Whereas businesses and corporations have “banned the box” of their own volition—based on their own specific needs—new regulations compelling companies to remove such inquiries can have multiple adverse effects on business and applicant alike. In a recent column, my colleague Derek Cohen argued that such rules could open businesses to costly civil litigations, incentivize them to utilize temporary staff from placement agencies rather than “shoulder the associated risk with a hiring faux-pas” themselves, and most perversely, would serve to further compound disparities in hiring practices, not alleviate them:
“Notably, several studies have been published illustrating that when barred from criminal history and related information, employers are more likely to make less-equitable hiring decisions.”
Some of those studies have been published by UCLA professor Michael Stoll, who also contributed an article to the Times’ series. According to his research, criminal records searches only reduce employment for those with records when such records preclude them from the position they seek in the first place. Additionally, he states that employers seem to use criminal background checks not necessarily for purposes of exclusion, but to gain additional relevant information:
“But banning the box could lead to unintended consequences if employers without knowledge of an applicants’ record refused to consider those they think might have criminal convictions — such as young, less-educated, black or brown men – even if they don’t. Indeed, previous research I’ve conducted shows that employers who use such checks are more likely than others who don’t do so to hire minority male applicants regardless of whether the applicants have records.”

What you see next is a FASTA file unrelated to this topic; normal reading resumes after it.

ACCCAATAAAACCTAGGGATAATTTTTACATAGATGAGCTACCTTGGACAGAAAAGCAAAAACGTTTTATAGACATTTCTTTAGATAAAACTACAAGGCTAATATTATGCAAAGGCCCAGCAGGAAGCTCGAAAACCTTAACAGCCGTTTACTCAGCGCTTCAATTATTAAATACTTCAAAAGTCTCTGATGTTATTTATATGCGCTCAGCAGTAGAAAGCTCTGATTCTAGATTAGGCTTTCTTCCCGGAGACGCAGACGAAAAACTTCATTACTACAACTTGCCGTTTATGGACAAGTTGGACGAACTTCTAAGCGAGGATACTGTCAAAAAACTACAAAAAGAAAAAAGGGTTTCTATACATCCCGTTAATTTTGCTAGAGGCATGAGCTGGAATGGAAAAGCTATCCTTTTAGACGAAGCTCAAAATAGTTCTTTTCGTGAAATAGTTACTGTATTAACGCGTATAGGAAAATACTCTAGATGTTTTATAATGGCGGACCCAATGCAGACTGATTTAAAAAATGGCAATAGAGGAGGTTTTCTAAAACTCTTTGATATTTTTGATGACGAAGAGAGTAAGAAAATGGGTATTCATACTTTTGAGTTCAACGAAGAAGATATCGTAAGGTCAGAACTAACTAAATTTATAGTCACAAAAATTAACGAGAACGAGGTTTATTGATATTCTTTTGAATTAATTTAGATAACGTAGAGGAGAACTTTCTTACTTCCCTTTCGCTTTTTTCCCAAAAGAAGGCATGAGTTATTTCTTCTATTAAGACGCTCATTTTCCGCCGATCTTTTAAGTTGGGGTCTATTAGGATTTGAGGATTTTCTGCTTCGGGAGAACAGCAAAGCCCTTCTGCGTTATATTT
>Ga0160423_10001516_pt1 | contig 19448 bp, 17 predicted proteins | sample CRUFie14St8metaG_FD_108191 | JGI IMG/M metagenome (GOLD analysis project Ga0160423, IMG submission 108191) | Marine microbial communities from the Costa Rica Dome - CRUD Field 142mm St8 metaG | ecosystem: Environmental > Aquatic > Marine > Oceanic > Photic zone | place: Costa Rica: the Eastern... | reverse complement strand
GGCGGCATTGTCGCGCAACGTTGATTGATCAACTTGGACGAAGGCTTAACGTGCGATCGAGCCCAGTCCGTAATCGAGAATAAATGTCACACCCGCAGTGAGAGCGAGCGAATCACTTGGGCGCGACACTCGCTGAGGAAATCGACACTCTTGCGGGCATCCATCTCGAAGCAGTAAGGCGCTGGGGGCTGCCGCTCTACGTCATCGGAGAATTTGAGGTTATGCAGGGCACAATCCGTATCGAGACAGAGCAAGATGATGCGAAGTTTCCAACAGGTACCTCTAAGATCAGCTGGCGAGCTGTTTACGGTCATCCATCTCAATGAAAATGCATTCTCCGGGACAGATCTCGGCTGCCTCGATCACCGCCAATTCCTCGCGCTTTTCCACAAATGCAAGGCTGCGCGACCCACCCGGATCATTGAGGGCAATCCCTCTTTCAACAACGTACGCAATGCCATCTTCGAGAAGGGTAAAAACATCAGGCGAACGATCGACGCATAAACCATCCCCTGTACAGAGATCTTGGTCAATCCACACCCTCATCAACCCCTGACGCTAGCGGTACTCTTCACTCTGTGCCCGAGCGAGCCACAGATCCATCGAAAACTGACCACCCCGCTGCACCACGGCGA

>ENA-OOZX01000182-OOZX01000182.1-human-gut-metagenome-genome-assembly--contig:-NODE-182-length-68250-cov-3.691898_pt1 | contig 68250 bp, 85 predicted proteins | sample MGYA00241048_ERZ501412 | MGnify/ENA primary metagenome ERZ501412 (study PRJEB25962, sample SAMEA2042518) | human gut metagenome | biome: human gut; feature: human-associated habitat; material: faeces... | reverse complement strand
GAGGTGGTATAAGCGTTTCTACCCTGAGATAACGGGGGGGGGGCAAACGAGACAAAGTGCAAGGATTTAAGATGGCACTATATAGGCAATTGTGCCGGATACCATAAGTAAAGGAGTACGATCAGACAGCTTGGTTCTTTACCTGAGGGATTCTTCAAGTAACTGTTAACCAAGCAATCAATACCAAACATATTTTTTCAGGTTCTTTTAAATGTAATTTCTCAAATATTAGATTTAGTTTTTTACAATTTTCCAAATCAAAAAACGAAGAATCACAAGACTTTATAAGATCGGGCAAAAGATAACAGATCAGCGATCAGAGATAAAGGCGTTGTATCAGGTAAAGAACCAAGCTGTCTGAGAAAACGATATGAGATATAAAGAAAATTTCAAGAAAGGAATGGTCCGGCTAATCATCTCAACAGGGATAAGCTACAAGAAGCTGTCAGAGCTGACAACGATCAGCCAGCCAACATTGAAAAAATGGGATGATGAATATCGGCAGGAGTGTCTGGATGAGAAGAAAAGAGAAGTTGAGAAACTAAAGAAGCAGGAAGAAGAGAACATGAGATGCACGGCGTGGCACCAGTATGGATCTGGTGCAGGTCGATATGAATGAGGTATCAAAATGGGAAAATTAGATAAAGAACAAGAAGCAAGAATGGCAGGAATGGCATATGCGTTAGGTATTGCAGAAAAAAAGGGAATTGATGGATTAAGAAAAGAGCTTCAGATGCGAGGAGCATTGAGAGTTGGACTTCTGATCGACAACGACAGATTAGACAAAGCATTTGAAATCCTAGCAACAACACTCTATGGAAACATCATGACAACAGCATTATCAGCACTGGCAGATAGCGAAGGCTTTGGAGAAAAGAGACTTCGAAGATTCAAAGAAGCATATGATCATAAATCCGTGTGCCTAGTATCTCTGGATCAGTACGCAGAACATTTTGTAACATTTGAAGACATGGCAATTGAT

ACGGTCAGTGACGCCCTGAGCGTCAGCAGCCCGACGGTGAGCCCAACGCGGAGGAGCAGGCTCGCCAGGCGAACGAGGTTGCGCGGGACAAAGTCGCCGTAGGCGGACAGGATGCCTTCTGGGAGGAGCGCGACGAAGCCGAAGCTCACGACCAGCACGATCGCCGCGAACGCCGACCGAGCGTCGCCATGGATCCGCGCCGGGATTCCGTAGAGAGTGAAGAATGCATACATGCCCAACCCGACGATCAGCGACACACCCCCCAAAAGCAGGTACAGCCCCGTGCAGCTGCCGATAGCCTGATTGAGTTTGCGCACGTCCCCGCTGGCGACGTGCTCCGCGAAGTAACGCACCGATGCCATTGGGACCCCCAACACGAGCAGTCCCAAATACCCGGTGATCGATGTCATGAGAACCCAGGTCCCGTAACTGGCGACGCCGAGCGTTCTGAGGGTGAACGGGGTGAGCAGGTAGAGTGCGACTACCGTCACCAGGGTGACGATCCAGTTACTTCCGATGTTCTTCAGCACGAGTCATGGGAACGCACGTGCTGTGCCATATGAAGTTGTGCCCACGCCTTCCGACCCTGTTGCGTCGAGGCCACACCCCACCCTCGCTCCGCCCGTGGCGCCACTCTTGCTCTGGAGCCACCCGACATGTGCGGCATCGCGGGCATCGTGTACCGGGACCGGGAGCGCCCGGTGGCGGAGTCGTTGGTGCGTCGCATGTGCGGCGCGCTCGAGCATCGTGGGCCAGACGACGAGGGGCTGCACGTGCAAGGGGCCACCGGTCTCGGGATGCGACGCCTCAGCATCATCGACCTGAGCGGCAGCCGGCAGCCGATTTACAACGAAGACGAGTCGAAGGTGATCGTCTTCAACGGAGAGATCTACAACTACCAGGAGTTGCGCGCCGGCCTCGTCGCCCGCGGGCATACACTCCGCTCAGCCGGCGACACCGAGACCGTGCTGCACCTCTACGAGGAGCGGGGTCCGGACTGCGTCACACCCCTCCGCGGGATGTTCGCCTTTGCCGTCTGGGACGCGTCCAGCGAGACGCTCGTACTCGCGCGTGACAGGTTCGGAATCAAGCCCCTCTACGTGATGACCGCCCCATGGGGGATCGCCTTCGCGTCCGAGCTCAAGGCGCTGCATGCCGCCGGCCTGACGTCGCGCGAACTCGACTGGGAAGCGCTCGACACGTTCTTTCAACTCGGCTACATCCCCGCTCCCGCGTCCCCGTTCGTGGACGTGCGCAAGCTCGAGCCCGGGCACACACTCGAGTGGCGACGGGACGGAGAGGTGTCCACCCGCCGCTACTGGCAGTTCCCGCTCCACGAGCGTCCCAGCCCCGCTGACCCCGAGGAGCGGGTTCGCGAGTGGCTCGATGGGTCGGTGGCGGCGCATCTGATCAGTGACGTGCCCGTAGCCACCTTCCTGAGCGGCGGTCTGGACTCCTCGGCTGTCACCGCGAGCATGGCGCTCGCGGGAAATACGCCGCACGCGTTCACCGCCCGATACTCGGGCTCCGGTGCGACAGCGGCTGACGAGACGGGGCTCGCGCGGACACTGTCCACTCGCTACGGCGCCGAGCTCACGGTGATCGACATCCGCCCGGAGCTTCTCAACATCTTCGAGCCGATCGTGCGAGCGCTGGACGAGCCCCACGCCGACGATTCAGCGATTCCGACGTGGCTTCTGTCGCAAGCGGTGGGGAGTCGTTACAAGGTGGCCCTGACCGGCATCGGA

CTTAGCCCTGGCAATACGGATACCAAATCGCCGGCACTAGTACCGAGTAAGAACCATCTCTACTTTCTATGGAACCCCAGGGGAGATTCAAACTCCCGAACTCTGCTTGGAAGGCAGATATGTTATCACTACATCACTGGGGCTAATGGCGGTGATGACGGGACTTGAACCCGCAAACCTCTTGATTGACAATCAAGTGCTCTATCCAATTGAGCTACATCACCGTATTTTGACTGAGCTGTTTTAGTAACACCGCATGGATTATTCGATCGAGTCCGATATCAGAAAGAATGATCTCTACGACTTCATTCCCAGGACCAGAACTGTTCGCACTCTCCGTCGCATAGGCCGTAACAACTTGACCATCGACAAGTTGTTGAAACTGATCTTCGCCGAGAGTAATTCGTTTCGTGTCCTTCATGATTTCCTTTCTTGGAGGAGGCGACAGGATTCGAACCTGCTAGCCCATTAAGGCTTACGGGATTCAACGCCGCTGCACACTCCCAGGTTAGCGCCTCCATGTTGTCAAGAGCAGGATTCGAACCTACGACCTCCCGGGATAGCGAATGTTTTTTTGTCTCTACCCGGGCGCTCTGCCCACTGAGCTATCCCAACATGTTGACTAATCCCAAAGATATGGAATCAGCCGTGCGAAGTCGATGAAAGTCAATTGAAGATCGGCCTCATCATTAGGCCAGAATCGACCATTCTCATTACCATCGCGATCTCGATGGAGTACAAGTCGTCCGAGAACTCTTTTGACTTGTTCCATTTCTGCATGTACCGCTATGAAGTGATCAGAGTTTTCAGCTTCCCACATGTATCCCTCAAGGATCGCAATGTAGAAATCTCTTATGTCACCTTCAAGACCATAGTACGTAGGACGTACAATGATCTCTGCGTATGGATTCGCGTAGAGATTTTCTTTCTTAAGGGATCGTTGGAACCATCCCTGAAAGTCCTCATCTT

Bottom line: In the absence of pertinent applicant information, other biases prevail—deservedly or not. Emotional catharsis aside, compulsory elimination of criminal background questions would likely harm those such a policy is geared to help.
An alternative to “fair chances” hiring practices—of which “Ban the Box” is but a part—would be the expansion of record sealing, nondisclosure, and indemnification. For amenable ex-offenders who have demonstrated that they’re prepared to follow the law, their records for certain offenses can be sealed (or nondisclosed) from most public inquiry, while indemnification would protect landlords and business owners from liability for extending housing or employment to such individuals. Right on Crime has roundly advocated these policies in Texas and elsewhere.
Such policies would ease many of the barriers experienced by those seeking employment—occupational licensing reform is a crucial element to this, as well—while forestalling any new requirements on businesses, who ought not to be made responsible for mopping up the consequences of government’s creation.
A win-win is possible in this situation. The question is whether we choose careful deliberation, or hasty ignorance.